This is my fourth in the series of Baking Basics. I hope you are finding useful of all the Baking Basics posts. In the last post I was talking about the substitutes of various ingredients used in baking. And I left out eggs in the post. The reason is very simple. Egg substitutes need a whole post and cannot be explained in a single line. In the past four years of blogging, I have used various egg substitutes. Some were great success stories whereas some were great blunders. There are so many reasons why you need to avoid eggs in a recipe. It may be due to diet restrictions or due to religious beliefs, This post will help you in avoiding eggs in baking.
In this post I will give you the egg substitutes which has worked well for me. There are so many posts on egg substitutes in the virtual world but all the substitutes doesn’t work the same in all bakes. Each and every dish is unique and you need to figure out the egg’s function in each bake and select the perfect substitute. First let us note down all the substitutes and then I will be giving which substitute works best in which dish.
There are mainly three functions of egg. It provides structure, it acts as a foaming agent and traps air and it works as an emulsifier. Though it is very tough to exactly find a substitute do the same work of an egg, we can combine one or two substitutes to almost get the effect.
Egg Substitutes in General:
For one egg:
1/4 cup of curd
1/4 cup of apple puree
1/4 cup of mashed banana
1/4 cup of buttermilk
1 tbs flax meal mixed with 3 tbs of warm water
1/4 cup of milk
1/4 cup tofu ground with 2 tbs of milk
1/4 cup of paneer ground with 2 tbs of milk
1/4 cup Mashed Potato
2 tbs corn flour + 2 tbs water
2 tbs of flax gel
Now let us discuss the substitutes in detail.
I use curd as egg substitute in most of my cakes. The texture of the cake turns out great with curd.
Brownies also turn great with curd.
Adding a pinch of baking soda to 1/4 cup of curd creates a bubbling mixture and it can be used in breads and rolls.
You can use it in any soft and chewy textured cookies.
If the dish has to be soft textured, then you can use curd in the recipe as an egg replacer.
Apple Puree / Mashed Banana:
Fruit purees work great in fruit based muffins and cupcakes.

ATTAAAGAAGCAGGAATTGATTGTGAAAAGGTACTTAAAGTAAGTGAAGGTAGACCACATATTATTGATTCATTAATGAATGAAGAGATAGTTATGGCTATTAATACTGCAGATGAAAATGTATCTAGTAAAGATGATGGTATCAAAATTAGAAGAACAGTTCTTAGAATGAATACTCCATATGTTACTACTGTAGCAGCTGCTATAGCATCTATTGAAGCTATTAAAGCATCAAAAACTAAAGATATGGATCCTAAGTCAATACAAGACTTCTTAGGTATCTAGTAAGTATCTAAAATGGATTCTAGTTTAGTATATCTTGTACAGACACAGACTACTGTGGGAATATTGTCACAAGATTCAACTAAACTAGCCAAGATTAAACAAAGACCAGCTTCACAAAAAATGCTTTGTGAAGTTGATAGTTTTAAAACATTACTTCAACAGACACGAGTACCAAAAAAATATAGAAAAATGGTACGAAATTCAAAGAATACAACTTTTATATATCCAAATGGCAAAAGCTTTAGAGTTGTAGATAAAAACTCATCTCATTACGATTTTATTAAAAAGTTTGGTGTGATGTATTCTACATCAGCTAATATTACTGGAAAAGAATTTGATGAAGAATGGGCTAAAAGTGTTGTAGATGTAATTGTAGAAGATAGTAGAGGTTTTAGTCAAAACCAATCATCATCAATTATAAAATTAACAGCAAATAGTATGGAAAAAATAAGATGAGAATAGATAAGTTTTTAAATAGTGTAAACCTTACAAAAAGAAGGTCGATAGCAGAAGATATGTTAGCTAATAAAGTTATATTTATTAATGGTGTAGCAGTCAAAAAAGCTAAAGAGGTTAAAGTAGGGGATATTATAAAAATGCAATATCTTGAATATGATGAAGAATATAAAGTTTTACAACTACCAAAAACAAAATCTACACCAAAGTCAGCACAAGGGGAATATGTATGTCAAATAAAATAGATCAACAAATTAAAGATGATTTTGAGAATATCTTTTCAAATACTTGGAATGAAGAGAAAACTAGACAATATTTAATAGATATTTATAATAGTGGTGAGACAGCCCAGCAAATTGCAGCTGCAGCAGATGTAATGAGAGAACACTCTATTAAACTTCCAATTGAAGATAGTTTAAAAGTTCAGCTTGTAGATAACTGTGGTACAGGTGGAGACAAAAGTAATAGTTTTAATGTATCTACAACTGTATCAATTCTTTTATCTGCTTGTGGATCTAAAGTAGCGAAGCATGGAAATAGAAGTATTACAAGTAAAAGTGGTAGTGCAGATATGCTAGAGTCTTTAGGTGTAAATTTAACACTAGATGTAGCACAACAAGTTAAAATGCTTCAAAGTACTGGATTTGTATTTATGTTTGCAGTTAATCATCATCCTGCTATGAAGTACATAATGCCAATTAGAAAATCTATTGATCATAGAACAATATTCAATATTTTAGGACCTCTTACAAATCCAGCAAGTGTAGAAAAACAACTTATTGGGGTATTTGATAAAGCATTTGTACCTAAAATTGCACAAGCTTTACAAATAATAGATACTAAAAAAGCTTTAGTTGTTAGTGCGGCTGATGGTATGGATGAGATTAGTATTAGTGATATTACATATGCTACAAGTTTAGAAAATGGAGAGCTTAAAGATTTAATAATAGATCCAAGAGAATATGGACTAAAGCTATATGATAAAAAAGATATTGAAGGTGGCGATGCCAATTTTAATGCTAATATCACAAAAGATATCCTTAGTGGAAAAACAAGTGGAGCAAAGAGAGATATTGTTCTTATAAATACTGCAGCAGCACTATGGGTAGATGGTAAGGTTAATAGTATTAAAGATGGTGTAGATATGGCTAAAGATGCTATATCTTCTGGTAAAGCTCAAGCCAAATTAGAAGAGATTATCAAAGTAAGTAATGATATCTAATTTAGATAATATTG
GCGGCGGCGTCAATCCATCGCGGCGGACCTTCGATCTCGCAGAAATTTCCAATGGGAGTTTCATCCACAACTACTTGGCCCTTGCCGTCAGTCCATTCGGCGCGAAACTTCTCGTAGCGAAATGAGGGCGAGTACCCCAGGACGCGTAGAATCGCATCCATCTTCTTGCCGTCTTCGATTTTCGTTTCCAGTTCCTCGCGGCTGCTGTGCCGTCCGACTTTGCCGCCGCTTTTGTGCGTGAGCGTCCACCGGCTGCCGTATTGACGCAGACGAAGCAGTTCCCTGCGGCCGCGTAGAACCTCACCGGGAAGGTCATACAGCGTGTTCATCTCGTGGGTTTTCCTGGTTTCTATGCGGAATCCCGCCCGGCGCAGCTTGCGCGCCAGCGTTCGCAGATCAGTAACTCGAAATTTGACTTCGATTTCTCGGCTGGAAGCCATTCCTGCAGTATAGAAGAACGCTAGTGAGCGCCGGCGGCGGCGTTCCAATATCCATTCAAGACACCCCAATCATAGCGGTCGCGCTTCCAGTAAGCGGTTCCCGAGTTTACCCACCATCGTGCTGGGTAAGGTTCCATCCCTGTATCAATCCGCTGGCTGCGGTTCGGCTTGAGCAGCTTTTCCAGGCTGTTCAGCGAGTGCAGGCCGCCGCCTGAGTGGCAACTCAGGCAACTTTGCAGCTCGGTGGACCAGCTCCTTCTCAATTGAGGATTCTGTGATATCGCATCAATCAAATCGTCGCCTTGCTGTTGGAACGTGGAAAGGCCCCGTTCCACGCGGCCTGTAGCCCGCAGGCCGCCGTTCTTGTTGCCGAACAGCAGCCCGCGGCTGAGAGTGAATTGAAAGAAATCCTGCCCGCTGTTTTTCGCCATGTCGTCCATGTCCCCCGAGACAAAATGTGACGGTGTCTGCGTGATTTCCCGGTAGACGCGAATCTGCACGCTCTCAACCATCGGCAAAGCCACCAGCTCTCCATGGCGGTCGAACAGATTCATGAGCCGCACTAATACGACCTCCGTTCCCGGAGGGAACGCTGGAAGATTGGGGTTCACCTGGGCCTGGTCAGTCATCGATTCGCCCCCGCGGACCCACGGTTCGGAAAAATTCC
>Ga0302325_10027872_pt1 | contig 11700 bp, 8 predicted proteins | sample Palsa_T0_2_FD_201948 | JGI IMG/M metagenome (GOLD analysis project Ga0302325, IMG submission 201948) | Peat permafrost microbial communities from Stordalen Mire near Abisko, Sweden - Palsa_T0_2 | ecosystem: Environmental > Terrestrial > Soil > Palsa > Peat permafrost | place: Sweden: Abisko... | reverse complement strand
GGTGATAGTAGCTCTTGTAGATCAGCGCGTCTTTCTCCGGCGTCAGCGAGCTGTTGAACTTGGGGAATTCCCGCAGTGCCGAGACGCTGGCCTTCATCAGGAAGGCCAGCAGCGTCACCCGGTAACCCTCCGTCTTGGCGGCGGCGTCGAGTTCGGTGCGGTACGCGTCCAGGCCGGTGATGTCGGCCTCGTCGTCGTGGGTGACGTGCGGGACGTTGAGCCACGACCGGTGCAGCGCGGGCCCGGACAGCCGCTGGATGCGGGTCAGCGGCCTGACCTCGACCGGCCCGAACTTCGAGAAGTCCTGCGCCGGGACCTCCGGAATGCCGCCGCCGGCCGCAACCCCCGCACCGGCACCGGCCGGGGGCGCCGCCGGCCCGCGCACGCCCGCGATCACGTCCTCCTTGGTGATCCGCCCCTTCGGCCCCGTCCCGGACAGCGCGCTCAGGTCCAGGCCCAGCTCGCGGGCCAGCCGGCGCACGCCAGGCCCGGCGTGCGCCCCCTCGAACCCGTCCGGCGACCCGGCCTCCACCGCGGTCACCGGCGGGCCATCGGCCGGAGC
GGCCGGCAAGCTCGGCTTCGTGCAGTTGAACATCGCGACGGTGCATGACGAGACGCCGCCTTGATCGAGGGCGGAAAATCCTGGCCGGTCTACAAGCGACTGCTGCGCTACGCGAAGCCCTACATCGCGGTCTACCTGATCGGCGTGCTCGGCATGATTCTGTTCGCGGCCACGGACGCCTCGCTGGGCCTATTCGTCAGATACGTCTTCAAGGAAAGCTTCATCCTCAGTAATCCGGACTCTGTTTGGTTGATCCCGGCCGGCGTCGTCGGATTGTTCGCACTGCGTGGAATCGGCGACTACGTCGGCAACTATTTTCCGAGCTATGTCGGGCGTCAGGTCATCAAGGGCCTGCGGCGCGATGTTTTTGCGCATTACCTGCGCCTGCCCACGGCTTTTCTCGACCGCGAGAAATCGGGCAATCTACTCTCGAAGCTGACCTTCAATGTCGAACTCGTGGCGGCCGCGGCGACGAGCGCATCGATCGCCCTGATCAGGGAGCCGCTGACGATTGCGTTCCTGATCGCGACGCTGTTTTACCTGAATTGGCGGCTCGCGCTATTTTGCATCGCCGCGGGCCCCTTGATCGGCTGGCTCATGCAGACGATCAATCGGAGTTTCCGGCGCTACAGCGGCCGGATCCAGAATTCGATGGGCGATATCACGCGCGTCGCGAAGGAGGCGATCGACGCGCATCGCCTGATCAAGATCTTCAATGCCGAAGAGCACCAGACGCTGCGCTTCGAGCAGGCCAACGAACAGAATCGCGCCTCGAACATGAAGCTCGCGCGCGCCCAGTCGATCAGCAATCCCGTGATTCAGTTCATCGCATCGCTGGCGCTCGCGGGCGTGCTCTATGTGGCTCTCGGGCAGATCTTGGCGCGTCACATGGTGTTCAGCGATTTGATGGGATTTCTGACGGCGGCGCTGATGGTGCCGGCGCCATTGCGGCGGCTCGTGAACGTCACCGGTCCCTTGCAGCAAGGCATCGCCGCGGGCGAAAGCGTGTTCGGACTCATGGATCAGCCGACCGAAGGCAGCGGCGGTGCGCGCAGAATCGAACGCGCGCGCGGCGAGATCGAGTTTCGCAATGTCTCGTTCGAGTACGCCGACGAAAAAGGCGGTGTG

If the cake is fruit flavoured, then this can be a great addition to the recipe.
I don’t add mashed banana in a chocolate cake as the banana flavour will suppress the chocolate flavour.
Any cake which needs to be moist can use buttermilk as the egg substitute.
Brownies turn out super moist with buttermilk.
Muffins and scones turn great with the addition of buttermilk.
Can be used for cookies with nutty texture.
You can also use it in spicy nutty cakes.
Using it in a plain vanilla cake may be a disaster as you will have speckles of the flax meal all over the cake and the texture would also be coarse.
Flax Gel:(click to know how to make flax gel)
The drawbacks of flax meal is not there in flax gel. This doesn’t affect the flavour of the bakes. You can use is in cakes. As the flax gel acts as the binding agent, you need to add 1/4 cup of lour extra in a recipe for the structure.
This just acts as binding agent and is perfect to bake crispy cookies.
This can also be used in pancake batters, pastry dough, homemade pasta instead of eggs.
Paneer or Tofu:
This gives great texture and so can be used in Quiche, cheese cakes, cakes and tart fillings.
This also gives nice structure and so can be used in cakes, breads for a soft and firm texture.
This gives a nice smooth and silky finish and so can be used in creme brulee, custards, ice creams and puddings.
I have tried hundreds and hundreds of recipes with the above said substitutes in the past four years. Give these a try and share your results.
My other posts in the Baking Basics Series:
- Homemade Pan Release
- Ingredient Substitutes
- Eggless Baking
- Flax Gel
- Dark Chocolate Ganache
- American Butter Cream
- Homemade Veg Fondant- Gelatin Free
- How to do Frozen Butter Cream Transfer / FBCT
- Italian Meringue Buttercream
- Homemade Mascarpone Cheese